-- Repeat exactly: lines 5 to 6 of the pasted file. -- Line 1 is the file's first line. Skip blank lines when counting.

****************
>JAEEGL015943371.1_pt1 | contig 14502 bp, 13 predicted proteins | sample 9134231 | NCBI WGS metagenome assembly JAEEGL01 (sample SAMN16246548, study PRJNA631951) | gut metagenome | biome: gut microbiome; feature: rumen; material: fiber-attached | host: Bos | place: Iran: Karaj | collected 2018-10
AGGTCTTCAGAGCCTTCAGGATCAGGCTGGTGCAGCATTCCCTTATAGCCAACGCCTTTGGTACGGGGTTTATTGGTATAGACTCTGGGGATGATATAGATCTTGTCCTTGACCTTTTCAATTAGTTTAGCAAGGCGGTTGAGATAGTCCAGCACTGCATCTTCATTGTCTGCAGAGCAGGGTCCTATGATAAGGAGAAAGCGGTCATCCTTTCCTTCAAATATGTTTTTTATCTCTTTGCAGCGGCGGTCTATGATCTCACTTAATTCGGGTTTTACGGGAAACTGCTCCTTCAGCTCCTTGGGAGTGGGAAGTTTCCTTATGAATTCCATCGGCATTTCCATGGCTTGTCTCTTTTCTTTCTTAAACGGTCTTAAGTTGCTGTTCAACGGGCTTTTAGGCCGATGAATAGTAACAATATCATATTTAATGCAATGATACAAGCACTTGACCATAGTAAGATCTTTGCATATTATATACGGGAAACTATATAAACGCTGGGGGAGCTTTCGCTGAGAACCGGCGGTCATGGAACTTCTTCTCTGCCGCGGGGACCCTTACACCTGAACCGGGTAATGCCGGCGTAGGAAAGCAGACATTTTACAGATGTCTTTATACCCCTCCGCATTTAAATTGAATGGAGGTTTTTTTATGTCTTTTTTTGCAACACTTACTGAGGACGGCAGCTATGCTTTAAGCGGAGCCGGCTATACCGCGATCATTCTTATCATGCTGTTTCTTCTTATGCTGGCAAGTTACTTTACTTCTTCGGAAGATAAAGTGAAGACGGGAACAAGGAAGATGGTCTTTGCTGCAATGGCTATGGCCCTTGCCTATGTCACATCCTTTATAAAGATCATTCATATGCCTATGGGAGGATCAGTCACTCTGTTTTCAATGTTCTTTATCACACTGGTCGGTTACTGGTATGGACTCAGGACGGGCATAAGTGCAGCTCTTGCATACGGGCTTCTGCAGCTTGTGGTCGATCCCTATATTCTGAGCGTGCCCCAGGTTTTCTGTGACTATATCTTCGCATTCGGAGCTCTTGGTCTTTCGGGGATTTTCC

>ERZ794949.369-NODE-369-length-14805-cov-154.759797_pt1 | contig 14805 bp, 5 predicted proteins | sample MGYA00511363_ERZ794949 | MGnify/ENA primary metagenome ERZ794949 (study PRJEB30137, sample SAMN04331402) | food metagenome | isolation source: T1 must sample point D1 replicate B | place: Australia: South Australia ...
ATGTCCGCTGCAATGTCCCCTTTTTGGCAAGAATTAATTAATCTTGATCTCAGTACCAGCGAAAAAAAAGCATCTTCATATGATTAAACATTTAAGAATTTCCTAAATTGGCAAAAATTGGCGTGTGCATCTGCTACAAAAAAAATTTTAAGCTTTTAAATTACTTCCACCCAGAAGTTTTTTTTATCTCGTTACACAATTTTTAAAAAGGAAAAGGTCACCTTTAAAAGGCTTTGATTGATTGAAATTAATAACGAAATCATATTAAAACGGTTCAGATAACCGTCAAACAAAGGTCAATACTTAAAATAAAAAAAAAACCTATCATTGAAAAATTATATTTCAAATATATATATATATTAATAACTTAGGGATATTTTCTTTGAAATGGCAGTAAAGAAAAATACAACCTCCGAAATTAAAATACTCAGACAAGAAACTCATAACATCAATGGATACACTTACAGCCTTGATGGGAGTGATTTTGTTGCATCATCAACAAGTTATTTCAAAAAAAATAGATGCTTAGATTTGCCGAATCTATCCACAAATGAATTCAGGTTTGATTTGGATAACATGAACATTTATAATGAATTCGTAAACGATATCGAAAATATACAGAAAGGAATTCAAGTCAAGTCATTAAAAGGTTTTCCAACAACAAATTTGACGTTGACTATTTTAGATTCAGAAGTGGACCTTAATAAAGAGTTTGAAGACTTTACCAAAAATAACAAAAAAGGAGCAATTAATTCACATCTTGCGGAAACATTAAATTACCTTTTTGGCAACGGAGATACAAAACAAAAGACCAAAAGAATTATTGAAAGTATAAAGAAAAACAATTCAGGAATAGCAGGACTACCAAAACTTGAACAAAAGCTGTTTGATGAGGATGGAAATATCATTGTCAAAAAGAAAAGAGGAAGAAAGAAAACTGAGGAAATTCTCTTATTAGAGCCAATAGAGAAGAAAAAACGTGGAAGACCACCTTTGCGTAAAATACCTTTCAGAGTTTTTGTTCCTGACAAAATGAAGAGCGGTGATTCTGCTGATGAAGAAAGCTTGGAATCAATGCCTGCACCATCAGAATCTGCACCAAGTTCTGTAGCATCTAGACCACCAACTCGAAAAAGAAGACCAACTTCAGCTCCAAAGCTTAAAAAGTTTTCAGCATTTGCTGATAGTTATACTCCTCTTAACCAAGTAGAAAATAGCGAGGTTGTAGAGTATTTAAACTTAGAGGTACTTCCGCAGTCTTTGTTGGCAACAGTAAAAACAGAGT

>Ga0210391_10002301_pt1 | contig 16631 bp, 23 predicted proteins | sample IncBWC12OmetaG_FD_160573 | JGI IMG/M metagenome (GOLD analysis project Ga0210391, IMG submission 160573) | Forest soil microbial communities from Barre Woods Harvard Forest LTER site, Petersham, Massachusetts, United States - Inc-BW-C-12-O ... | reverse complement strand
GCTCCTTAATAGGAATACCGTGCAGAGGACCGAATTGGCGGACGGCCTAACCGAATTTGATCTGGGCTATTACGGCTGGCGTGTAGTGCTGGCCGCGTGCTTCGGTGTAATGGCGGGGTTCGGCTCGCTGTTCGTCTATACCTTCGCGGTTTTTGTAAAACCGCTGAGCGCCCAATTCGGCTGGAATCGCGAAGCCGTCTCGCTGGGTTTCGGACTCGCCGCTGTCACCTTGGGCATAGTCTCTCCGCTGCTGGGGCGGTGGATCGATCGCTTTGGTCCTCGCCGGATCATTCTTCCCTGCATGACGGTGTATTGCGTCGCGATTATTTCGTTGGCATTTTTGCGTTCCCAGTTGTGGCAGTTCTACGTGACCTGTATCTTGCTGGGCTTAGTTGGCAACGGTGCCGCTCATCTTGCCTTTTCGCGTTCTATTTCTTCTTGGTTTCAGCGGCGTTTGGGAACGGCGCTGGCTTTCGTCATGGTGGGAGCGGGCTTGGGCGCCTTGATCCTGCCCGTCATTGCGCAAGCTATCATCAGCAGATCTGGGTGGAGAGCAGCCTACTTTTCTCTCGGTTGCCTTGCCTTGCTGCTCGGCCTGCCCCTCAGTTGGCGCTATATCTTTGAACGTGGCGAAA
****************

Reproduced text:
>Ga0210391_10002301_pt1 | contig 16631 bp, 23 predicted proteins | sample IncBWC12OmetaG_FD_160573 | JGI IMG/M metagenome (GOLD analysis project Ga0210391, IMG submission 160573) | Forest soil microbial communities from Barre Woods Harvard Forest LTER site, Petersham, Massachusetts, United States - Inc-BW-C-12-O ... | reverse complement strand
GCTCCTTAATAGGAATACCGTGCAGAGGACCGAATTGGCGGACGGCCTAACCGAATTTGATCTGGGCTATTACGGCTGGCGTGTAGTGCTGGCCGCGTGCTTCGGTGTAATGGCGGGGTTCGGCTCGCTGTTCGTCTATACCTTCGCGGTTTTTGTAAAACCGCTGAGCGCCCAATTCGGCTGGAATCGCGAAGCCGTCTCGCTGGGTTTCGGACTCGCCGCTGTCACCTTGGGCATAGTCTCTCCGCTGCTGGGGCGGTGGATCGATCGCTTTGGTCCTCGCCGGATCATTCTTCCCTGCATGACGGTGTATTGCGTCGCGATTATTTCGTTGGCATTTTTGCGTTCCCAGTTGTGGCAGTTCTACGTGACCTGTATCTTGCTGGGCTTAGTTGGCAACGGTGCCGCTCATCTTGCCTTTTCGCGTTCTATTTCTTCTTGGTTTCAGCGGCGTTTGGGAACGGCGCTGGCTTTCGTCATGGTGGGAGCGGGCTTGGGCGCCTTGATCCTGCCCGTCATTGCGCAAGCTATCATCAGCAGATCTGGGTGGAGAGCAGCCTACTTTTCTCTCGGTTGCCTTGCCTTGCTGCTCGGCCTGCCCCTCAGTTGGCGCTATATCTTTGAACGTGGCGAAA